The Nanticoke creekwatchers program is one of the key efforts of our organization. The work the participants do will help define the direction NWA goes in the future. We will be able to focus restoration activities, outreach events, and workshops based on the data our creekwatchers collect that will strengthen our impact and better the health of the Nanticoke River, the communities surrounding the river, and help us work toward our mission as well. Looking to find out more about the Nanticoke Watershed Alliance? Feel free to reach out to one of our staff members.

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Wetland Pollinators: From the Wind to the Water and the Bees to the Butterflies

Written on: March 13th, 2024 in Natural ResourcesWetland Animals

By Alison Stouffer, DNREC’s Wetland Monitoring and Assessment Program

It’s that time of year again where the days are getting longer, the weather is getting warmer, and life begins to return to our beloved wetlands. The sea of monotonous brown and gray will slowly make way for gorgeous greens, speckled with the purples, pinks, yellows, and whites of budding and blooming flowers. And with them, the prospect of pollination.

There are two methods by which pollination occurs in wetlands. First, is that of abiotic, or non-living, processes. For wetland vegetation, the primary form of abiotic pollination is that of wind pollination (also known as anemophily)1. The breeze that can be felt gently blowing across your face is the same force that can carry the pollen of one plant to another. While the dominant form of abiotic pollination, wetland plants are able to rely on more than just the wind to reproduce. Where there are wetlands, there is typically a source of water that can act as an additional vector of transportation for pollen1.

The second method by which pollination occurs in wetlands is that of biotic, or living, processes. This includes all the animals and insects that utilize the wetlands, intentionally or unintentionally picking up and dispersing pollen as they go about their lives. Despite a recent focus on threats to pollinator habitat, there remains a large gap in research surrounding pollinator use of wetlands and wetland-specific pollinators. However, we highlight here three insects that are known wetland pollinators.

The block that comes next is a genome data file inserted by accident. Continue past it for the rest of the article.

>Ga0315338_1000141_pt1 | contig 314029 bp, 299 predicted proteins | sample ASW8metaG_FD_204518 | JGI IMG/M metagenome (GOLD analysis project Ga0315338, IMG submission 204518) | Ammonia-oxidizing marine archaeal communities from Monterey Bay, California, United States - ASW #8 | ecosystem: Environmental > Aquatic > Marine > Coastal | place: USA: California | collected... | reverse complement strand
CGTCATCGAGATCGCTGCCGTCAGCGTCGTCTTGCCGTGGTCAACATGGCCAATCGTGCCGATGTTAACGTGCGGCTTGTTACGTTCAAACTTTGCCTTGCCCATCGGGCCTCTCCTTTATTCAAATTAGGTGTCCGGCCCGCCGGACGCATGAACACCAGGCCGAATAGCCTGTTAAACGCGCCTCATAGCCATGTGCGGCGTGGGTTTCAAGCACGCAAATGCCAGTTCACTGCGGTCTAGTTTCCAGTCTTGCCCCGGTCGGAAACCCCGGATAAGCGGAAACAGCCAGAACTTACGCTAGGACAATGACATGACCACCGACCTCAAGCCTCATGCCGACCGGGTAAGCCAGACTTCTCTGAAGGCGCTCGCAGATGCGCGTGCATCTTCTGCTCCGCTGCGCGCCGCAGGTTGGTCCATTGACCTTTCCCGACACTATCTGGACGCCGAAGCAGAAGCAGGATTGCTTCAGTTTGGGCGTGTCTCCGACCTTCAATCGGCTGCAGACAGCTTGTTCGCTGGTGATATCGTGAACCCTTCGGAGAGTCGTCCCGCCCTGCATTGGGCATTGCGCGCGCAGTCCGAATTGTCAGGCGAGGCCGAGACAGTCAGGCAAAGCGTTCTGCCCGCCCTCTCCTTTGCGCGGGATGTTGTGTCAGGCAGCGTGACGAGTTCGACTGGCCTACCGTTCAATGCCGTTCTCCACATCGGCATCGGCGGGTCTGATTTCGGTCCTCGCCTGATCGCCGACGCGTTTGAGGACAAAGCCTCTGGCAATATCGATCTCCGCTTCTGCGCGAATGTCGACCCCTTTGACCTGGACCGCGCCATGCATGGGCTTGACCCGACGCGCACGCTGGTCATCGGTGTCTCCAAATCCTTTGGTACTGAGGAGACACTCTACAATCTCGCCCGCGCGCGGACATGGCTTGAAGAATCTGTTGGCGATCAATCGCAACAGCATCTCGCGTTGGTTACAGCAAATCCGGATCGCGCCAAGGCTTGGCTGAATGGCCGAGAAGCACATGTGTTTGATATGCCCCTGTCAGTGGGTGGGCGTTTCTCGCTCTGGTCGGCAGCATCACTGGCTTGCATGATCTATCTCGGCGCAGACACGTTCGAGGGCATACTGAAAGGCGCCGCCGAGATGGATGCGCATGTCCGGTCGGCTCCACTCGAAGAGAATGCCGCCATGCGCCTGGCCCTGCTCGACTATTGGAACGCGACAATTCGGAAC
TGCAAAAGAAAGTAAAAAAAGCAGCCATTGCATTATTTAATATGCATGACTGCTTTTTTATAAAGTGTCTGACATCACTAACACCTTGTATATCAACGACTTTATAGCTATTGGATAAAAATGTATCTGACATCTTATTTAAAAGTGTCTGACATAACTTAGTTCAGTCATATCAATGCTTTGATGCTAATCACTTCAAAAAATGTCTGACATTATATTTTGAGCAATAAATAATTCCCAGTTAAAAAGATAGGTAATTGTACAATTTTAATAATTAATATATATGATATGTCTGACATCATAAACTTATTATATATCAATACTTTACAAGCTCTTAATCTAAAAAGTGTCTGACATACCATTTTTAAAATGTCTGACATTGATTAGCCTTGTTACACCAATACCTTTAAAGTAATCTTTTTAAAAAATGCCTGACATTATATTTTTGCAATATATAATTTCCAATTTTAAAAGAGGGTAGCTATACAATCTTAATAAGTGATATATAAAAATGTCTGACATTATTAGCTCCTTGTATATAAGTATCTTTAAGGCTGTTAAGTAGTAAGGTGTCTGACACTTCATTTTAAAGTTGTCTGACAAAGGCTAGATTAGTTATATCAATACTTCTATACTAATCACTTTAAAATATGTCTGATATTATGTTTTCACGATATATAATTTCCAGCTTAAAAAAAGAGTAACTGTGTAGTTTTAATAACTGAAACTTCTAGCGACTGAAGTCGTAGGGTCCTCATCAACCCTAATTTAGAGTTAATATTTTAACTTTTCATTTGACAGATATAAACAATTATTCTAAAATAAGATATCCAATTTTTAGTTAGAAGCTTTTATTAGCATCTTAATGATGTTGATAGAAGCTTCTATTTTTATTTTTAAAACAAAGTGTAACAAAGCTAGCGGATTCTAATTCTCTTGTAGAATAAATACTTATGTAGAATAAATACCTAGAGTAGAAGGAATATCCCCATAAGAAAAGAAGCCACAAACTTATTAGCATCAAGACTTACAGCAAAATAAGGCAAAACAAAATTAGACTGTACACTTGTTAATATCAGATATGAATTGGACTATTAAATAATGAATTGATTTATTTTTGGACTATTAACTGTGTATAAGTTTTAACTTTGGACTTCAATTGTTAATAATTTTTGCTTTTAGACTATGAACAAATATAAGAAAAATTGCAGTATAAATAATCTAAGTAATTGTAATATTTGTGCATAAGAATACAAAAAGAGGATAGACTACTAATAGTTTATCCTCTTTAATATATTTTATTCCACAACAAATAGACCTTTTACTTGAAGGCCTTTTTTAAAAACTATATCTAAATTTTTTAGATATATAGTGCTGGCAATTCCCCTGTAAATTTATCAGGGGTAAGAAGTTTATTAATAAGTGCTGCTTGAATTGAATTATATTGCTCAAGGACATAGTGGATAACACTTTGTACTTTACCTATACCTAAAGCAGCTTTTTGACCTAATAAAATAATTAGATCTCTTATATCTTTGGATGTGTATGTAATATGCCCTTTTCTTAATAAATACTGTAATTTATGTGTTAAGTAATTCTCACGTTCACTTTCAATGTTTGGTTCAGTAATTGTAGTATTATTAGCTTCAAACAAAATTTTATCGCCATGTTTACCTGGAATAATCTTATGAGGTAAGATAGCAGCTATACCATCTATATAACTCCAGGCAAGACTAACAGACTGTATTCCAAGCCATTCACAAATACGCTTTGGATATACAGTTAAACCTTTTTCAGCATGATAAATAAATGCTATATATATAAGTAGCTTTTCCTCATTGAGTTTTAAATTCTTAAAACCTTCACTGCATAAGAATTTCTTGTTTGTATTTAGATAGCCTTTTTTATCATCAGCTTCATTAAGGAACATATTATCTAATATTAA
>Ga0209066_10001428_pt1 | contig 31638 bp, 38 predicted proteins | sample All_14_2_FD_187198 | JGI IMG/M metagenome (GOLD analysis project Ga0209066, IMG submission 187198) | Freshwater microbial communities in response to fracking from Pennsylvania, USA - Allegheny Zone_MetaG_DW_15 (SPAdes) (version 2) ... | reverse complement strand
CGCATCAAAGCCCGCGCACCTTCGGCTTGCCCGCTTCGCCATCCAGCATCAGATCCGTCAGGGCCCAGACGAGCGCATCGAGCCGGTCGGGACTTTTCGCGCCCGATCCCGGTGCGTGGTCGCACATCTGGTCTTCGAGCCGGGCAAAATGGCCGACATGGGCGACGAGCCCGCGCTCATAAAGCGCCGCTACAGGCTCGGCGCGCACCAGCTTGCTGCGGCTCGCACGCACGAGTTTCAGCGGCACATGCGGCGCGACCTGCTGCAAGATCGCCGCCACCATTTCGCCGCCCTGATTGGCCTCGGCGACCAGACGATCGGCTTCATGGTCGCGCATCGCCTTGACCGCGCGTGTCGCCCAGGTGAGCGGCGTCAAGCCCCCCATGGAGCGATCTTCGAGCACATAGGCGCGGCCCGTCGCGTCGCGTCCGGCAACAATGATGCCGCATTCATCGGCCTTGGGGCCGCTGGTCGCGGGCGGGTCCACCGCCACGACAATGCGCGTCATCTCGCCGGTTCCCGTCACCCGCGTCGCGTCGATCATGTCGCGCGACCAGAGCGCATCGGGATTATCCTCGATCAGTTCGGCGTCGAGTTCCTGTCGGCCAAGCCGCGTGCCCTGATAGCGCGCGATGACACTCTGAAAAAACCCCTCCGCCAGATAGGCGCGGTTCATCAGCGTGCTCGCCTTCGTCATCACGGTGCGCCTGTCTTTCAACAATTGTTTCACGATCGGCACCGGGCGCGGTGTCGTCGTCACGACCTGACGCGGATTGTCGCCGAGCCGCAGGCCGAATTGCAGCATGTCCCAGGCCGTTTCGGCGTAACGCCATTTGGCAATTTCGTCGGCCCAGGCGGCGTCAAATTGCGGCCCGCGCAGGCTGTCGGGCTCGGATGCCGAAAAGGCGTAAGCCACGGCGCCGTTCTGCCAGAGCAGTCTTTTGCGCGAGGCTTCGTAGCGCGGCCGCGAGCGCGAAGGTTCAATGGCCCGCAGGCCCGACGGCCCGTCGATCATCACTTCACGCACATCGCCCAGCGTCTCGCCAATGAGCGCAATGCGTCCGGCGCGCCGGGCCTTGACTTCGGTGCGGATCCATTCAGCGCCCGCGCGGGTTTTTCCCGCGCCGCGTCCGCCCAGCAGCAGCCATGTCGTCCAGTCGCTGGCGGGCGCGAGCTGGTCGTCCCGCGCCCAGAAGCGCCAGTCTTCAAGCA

Nude Yellow Loosestrife Bee (Macropis nuda)

For many, the word “pollinator” conjures images of plump bees buzzing around vibrantly colored flowers. This applies to wetland pollinators as well. While many bee species take advantage of wetland plants, the nude yellow loosestrife bee (Macropis nuda) is a wetland specialist. This bee species relies entirely on the floral oils and pollen of fringed loosestrife (Lysimachia ciliata), located in fringe wetlands of New England, for feeding their larvae and building nests2.

Nude Yellow Loosestrife Bee (Macropis nuda). (Photo Credit: USGS Bee Inventory and Monitoring Lab).

Monarch Butterfly (Danaus plexippus)

Another common pollinator is the monarch butterfly (Danaus plexippus). This species of butterfly relies heavily on milkweed plants, including swamp milkweed (Asclepias incarnata), to carry out its lifecycle, laying its eggs on the underside of milkweed leaves where they are afforded ample protection to grow into caterpillars3. While not the primary use of milkweed, adult monarch butterflies do consume the nectar of their flowers, helping to promote pollination.

In addition to swamp milkweed, monarch butterflies are frequent visitors of seaside goldenrod (Solidago sempervirens), commonly found in irregularly flooded salt marshes. Specifically, monarch butterflies rely on this wetland plant during fall migration as a critical source of nutrition4. As they feed, the butterflies pass pollen from one plant to another, making them important wetland pollinators.

Monarch Butterfly (Danaus plexippus) on Seaside Goldenrod (Solidago sempervirens) (Photo Credit Pam Denmon/USFWS).

Carrion Flies

Finally, and potentially one of the lesser-known wetland pollinators, are carrion flies. These flies are attracted to the smell of decaying and rotting flesh or dung where they are known to lay their eggs. While these insects might find joy in the ickier things in life, they still play an important role in pollinating wetland plants. One such plant is that of skunk cabbage (Symplocarpus foetidus), which boasts an unpleasant odor as the common name might suggest. This odor attracts carrion flies into the cupped area of the plant—known as the spathe—where they then pick up and deposit pollen from nearby plants5. Further, the mottled purple coloration of the plant and its unique heat-producing abilities create the perfect imitation of dead animal flesh and tissue5.